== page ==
Be honest – are you one of those people who puts things off? It’s ok – we all do it. It’s human nature. “Why do something today when you can do it tomorrow,” or so the saying goes. But procrastination (to give it it’s “proper” name) can cost us more than we can imagine.
Why do we procrastinate? In general, we procrastinate because the task we are putting off is unpleasant in some way. Either we don’t like doing it (like calling a bank), or there is some physical discomfort (like going to the dentist). The task may even be boring and monotonous, or just plain difficult.
But the effects of procrastination can run deeper than just not doing the task. Other problems it may cause are:
Being branded as lazy: When people notice that you haven’t completed particular tasks, you can be branded as a lazy person. Not only can this affect your job or personal life (promotions and the like), but it may mean the tasks you really want to do are offered to someone else who is considered more reliable!
Creates clutter: Many unfinished tasks can leave a lot of clutter around – books, papers or other items that are needed to perform the job.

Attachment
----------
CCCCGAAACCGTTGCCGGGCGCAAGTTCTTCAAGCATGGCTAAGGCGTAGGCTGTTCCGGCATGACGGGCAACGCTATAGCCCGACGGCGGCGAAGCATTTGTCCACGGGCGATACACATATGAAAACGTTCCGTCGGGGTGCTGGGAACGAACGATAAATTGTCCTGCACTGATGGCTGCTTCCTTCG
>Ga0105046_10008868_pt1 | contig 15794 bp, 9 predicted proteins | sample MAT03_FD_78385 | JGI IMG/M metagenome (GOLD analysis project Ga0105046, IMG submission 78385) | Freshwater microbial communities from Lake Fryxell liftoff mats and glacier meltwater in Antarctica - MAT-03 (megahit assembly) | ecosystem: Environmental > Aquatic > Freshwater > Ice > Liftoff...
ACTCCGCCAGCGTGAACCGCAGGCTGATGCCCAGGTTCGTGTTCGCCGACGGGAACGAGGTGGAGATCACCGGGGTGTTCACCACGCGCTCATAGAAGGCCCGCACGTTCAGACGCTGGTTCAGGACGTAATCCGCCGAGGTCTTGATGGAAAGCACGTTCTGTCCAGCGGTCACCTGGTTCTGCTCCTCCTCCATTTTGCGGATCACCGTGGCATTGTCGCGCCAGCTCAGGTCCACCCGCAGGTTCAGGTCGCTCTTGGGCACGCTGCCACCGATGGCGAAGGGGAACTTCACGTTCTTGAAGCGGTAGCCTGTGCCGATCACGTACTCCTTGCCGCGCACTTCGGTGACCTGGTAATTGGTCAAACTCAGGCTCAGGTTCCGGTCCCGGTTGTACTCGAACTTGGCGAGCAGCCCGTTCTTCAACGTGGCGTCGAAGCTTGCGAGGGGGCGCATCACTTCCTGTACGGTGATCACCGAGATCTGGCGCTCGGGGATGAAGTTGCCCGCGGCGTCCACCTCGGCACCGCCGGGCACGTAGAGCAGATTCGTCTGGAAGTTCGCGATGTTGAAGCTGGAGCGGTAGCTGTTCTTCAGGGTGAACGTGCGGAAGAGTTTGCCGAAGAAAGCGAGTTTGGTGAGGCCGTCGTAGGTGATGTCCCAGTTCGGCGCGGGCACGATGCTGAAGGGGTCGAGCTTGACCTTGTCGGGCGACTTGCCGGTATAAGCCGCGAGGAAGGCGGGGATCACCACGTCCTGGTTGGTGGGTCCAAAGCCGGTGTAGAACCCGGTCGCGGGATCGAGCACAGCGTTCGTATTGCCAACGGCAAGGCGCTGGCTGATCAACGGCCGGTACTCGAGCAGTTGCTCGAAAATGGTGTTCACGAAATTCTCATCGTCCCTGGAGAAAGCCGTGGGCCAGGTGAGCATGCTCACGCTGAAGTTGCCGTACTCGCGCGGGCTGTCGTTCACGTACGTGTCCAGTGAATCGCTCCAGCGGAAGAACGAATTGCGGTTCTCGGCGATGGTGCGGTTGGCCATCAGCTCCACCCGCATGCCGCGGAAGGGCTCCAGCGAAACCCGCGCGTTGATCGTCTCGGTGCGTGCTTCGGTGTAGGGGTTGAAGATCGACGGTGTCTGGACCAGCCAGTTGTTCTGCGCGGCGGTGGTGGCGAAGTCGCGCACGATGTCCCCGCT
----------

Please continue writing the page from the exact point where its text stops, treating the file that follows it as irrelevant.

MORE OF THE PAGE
Bad for morale: There is nothing worse than knowing you have a job you need to do, and knowing at the end of the day that the job wasn’t done. It can make you feel down, and even preoccupy your mind while you’re trying to concentrate on other things.
You have no leeway: When you put something off, jobs accumulate. This means if an urgent task suddenly comes in, you have no leeway to drop everything and work on it – there are too many other outstanding things that need doing.
It becomes more unpleasant: The job itself may not change by putting it off, but the feeling in our mind of how unpleasant we think the job will be grows. We think about how we have to explain not doing the job to other people, and the whole situation feeds on itself and becomes ugly.
Now to be fair, sometimes procrastinating isn’t a conscious action. Particular jobs just never seem to get done, even though you never consciously decided not to do them. But at other times you do make the decision not to do the job at the moment, and just put it off.
But you can save yourself a lot of mental clutter, and perhaps even more discomfort later on, if you just adopt a “do it now” attitude. Decide that you’re just going to get the job out of the way when it comes it, no matter how uncomfortable it may be. By doing the job straight away, often you will realise that the discomfort you associated with the task was simply your mind feeding on itself as you were putting it off. And the sense of relief you get from finishing the task is well worth it.
So, now you know about procrastination you have to ask yourself the question – “what am I going to do about it?” Hopefully you will decide to banish procrastination from your life, and reap the rewards of that decision!